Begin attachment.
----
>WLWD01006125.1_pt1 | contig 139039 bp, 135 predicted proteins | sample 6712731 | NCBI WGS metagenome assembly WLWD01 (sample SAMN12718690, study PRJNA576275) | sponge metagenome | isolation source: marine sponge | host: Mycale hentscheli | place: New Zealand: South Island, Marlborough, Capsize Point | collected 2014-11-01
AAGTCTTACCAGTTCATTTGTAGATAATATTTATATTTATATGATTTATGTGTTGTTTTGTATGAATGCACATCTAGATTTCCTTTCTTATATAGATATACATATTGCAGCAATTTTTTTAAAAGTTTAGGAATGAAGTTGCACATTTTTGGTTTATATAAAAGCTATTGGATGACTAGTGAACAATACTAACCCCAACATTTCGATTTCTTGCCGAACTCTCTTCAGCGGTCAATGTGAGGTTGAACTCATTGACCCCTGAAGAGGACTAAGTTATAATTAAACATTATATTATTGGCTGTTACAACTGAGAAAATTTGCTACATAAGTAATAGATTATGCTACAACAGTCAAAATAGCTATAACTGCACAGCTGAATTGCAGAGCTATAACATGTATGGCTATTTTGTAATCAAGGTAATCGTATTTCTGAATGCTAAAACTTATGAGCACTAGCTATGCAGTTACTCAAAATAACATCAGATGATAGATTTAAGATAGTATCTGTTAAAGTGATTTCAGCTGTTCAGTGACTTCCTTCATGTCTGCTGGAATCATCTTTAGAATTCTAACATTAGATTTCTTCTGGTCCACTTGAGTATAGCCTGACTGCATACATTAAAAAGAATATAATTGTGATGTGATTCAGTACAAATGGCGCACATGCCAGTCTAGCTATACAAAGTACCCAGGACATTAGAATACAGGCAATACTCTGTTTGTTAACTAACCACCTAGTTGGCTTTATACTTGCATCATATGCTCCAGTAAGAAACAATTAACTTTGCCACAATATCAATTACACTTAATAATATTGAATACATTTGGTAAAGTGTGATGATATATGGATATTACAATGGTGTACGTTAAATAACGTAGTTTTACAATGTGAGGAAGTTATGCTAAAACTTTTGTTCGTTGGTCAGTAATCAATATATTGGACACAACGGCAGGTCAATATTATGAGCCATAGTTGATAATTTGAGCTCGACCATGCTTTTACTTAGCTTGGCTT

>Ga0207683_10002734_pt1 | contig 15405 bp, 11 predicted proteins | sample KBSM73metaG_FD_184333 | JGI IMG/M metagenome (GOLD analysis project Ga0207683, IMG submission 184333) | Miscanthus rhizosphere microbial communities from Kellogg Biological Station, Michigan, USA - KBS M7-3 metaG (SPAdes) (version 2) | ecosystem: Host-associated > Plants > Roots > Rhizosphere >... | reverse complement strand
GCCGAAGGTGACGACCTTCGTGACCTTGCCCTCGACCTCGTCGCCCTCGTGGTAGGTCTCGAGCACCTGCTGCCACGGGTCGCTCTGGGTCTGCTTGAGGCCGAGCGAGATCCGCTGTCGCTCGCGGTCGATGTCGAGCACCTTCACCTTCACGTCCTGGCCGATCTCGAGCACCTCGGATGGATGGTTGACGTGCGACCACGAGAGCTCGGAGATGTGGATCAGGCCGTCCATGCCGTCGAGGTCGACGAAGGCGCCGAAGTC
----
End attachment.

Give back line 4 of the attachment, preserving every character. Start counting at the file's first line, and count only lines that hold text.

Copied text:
GCCGAAGGTGACGACCTTCGTGACCTTGCCCTCGACCTCGTCGCCCTCGTGGTAGGTCTCGAGCACCTGCTGCCACGGGTCGCTCTGGGTCTGCTTGAGGCCGAGCGAGATCCGCTGTCGCTCGCGGTCGATGTCGAGCACCTTCACCTTCACGTCCTGGCCGATCTCGAGCACCTCGGATGGATGGTTGACGTGCGACCACGAGAGCTCGGAGATGTGGATCAGGCCGTCCATGCCGTCGAGGTCGACGAAGGCGCCGAAGTC